Many dynasties, rulers had ruled the State Maharashtra in various epochs. So, different traditional, social practices, art, and architectures are reflected here. Over 350 forts are situated in Maharashtra which is considered as a special feature. The celebrated Maharashtra heritage sites are the testimonies of how glorious and grand were the dynasties. Some of the striking diversities showcase a splendid stretch of beaches on India’s west coast, the most beautiful hill stations, forts, national parks, temples, wildlife sanctuaries. Forts, caves, palaces honor the grand events that held in the history. Here some of the top heritage sites in Maharashtra are briefed.
Photo by www.zoqy.net
These are the ancient historical caves otherwise known as “Verul Leni”. Near Verul on the Aurangabad-Chalisgaon road to the northwest of Aurangabad in Maharashtra, the Ellora caves are situated. These caves were listed in UNESCO World Heritage Site in the year 1983. This ancient monument is being one of the top tourist places in the state. Ellora caves were built during the Rashtrakuta Dynasty. The caves showcase a blend of Jainism, Hinduism, and Buddhism.
A series of monasteries, temples are extended over more than two kilometers. Ellora caves are a group of twelve Buddhist caves, seventeen Hindu caves and five Jain caves demonstrate the religious harmony. The caves were built in the 10th century and it was the time when the rulers converted from Shaivism to the Jainism. Kailasanatha Temple is the core attraction of Ellora caves. This largest rock-cut cave was made from a monolithic stone. In the U-shaped courtyard, the deities were sculpted on the panels. A Nandi bull is also placed in front of Lord Shiva.
The tourists can visit Ellora Caves from June to February without striking in overcrowd. October to January is the peak season in Ellora caves.
Chhatrapati Shivaji Terminus
Photo by Francisco Antunes
Chhatrapati Shivaji Terminus is a momentous railway station in Mumbai. Currently, it serves the Central Railway’s Headquarters. Victoria Terminus was its former name to honor the empress and Queen Victoria. By 1878 the CST construction was started and completed after 10 years. Frederick William Stevens designed CST and was opened in the year 1887. It was listed in the heritage sites of Maharashtra in 2004. More than 3 million travelers access this busiest railway station.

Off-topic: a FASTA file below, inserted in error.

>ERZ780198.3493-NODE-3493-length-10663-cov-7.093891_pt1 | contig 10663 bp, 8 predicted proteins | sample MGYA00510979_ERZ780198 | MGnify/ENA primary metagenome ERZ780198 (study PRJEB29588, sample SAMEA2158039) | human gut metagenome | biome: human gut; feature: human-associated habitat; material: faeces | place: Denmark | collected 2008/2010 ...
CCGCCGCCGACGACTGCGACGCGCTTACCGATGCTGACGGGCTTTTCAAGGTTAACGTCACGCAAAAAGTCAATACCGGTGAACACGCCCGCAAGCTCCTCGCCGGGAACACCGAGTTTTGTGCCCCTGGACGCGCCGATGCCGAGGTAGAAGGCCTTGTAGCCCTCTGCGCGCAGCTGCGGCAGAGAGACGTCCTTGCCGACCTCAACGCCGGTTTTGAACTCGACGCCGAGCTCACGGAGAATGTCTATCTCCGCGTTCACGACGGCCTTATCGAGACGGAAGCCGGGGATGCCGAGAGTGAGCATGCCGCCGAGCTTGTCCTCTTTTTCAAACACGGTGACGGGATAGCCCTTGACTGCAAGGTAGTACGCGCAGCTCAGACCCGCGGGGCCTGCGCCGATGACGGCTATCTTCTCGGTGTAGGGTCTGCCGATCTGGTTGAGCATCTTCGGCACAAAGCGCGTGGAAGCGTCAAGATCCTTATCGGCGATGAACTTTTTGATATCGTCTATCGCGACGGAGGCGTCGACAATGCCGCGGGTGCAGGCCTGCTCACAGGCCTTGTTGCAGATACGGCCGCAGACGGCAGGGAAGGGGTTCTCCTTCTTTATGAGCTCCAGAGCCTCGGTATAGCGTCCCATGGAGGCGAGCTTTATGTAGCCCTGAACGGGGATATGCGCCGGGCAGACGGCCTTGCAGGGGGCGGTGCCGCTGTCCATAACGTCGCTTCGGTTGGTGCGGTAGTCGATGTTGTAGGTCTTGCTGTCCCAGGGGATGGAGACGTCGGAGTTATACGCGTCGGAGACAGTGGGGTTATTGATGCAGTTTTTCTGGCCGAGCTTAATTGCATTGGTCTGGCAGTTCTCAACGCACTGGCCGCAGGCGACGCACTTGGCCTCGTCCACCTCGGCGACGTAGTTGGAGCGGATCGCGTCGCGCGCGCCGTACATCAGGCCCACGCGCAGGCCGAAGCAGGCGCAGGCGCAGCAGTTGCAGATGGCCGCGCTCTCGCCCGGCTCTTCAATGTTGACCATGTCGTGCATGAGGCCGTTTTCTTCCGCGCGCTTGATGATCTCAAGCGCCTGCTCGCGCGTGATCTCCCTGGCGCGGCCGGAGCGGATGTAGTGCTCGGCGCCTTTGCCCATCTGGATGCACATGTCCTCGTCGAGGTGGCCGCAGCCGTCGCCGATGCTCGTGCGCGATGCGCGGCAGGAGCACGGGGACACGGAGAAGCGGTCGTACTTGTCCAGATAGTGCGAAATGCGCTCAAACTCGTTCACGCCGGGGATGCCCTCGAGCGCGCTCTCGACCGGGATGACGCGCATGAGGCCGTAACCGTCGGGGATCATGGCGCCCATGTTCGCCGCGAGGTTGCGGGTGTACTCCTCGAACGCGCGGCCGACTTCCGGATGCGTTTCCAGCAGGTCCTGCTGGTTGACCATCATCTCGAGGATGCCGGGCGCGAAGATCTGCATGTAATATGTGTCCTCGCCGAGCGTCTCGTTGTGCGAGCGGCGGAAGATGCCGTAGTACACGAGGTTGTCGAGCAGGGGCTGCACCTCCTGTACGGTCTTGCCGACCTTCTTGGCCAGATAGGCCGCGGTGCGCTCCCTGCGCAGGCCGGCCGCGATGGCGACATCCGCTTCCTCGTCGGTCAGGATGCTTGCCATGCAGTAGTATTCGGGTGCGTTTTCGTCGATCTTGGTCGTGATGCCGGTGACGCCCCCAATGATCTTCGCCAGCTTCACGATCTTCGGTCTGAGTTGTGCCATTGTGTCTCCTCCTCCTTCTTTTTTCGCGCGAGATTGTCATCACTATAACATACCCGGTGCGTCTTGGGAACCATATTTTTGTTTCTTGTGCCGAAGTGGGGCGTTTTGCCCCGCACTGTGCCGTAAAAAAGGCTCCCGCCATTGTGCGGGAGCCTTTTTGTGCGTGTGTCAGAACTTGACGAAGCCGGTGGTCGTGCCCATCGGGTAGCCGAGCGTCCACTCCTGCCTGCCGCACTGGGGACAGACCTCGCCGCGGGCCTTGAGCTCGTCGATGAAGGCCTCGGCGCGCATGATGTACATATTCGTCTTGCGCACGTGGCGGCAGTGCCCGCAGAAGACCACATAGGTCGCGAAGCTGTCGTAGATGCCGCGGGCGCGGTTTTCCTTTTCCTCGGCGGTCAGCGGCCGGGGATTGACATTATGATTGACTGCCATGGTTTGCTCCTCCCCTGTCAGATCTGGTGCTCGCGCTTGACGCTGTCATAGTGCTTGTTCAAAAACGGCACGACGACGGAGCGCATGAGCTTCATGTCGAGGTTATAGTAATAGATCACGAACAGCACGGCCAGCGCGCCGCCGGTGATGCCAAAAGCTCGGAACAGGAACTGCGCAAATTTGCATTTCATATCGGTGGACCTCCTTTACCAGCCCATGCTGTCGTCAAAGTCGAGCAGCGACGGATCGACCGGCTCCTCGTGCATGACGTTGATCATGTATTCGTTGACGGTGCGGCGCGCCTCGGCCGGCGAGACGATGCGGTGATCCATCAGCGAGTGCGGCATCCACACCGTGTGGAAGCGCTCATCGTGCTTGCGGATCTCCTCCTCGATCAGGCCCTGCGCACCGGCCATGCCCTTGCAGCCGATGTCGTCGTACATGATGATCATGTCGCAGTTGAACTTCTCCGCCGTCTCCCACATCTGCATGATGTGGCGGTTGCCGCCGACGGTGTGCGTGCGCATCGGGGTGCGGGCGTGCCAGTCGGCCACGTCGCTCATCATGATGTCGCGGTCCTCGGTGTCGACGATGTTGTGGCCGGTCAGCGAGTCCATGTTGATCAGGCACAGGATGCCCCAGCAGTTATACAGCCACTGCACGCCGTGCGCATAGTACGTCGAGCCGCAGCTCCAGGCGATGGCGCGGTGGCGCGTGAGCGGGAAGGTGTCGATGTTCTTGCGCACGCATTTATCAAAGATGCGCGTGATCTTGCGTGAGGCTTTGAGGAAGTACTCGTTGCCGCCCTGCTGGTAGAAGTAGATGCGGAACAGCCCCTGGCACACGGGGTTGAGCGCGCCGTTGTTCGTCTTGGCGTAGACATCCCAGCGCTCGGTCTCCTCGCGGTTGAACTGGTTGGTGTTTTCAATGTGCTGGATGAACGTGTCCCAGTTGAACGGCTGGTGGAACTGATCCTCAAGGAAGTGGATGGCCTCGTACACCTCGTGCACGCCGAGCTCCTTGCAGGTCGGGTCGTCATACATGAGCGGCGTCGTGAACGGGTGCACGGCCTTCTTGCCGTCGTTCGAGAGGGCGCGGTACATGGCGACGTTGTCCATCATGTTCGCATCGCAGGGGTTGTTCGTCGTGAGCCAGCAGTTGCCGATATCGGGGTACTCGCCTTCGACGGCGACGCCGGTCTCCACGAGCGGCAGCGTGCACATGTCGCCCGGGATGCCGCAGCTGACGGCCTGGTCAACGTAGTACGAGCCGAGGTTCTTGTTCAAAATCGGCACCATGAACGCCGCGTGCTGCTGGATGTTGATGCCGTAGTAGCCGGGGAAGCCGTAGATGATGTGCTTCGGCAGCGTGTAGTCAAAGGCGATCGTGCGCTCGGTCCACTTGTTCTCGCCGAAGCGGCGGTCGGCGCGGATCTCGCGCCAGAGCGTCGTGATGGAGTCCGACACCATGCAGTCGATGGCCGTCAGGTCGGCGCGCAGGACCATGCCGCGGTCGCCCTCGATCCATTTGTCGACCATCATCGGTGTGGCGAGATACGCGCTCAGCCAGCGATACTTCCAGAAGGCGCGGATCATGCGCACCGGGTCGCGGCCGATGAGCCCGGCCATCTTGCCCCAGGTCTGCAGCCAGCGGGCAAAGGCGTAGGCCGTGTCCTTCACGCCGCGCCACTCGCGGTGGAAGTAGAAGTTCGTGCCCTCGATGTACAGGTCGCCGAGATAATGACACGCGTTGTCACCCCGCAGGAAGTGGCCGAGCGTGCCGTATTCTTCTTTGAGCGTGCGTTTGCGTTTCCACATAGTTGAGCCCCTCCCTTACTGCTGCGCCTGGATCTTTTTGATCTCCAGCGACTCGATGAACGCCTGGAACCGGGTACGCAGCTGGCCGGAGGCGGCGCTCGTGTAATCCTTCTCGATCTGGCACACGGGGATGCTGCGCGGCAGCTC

There are figures of lion and tiger can be seen at the CST entrance gate which represents the Britain and India. Italian marble and Indian blue stones adorn the Star Chamber. These wonderful designs, architectural works make Chhatrapati Shivaji Terminus a stunning example of 19th-century Railway Architecture. CST contains seven sub-urban and eleven out station tracks. It was attacked by the terrorist in November 2008. The CST can be visited at any time around the year. Gateway of India, Nariman Point, and Wankhede Stadium are the nearest tourist attractions to CST.
Bajirao I built Masthani Mahal for his beautiful second wife Mastani. The name of the mahal was derived from the name of the beautiful and skilled queen. The king built the Mahal at Kothrud. After a long time, the place fell in ruins. While dismantling the palace, Dr. Dinakar G.Kelkar preserved some of its reminiscences. As Dinakar was an ardent artist, he transplanted the wall paintings and wooden pillars to his Pune Museum. Though it is not very famous, still the tourists should not miss visiting the Masthani Mahal to capture the beauty of the mahal.
Photo by 陈霆, Ting Chen, Wing
The Elephanta cave is another key heritage site in Maharashtra. Gharapuri or the network of sculpted caves is located on the Elephanta Island. It is being a familiar tourist spot and the Island is located on the wing of the Arabian Sea. There are two groups of Elephanta caves. Five Hindu caves are covered in the first group whereas two Buddhist caves come under the second group. This was recognized by the UNESCO and listed under “World Heritage Sites” in 1987.
“The heritage sites reflect our culture, history, and architecture. So, preserving them is everyone’s duty.”